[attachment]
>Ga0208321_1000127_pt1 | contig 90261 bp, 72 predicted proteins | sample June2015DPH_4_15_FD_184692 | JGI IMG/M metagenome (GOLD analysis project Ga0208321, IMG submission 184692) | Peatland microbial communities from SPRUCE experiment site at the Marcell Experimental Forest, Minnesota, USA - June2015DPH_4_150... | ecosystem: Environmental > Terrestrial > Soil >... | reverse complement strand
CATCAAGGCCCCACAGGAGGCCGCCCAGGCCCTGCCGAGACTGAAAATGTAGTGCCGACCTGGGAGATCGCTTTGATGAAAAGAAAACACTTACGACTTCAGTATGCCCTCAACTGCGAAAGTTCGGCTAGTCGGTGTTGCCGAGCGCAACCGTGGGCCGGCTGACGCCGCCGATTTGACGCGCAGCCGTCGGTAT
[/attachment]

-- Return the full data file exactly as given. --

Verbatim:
>Ga0208321_1000127_pt1 | contig 90261 bp, 72 predicted proteins | sample June2015DPH_4_15_FD_184692 | JGI IMG/M metagenome (GOLD analysis project Ga0208321, IMG submission 184692) | Peatland microbial communities from SPRUCE experiment site at the Marcell Experimental Forest, Minnesota, USA - June2015DPH_4_150... | ecosystem: Environmental > Terrestrial > Soil >... | reverse complement strand
CATCAAGGCCCCACAGGAGGCCGCCCAGGCCCTGCCGAGACTGAAAATGTAGTGCCGACCTGGGAGATCGCTTTGATGAAAAGAAAACACTTACGACTTCAGTATGCCCTCAACTGCGAAAGTTCGGCTAGTCGGTGTTGCCGAGCGCAACCGTGGGCCGGCTGACGCCGCCGATTTGACGCGCAGCCGTCGGTAT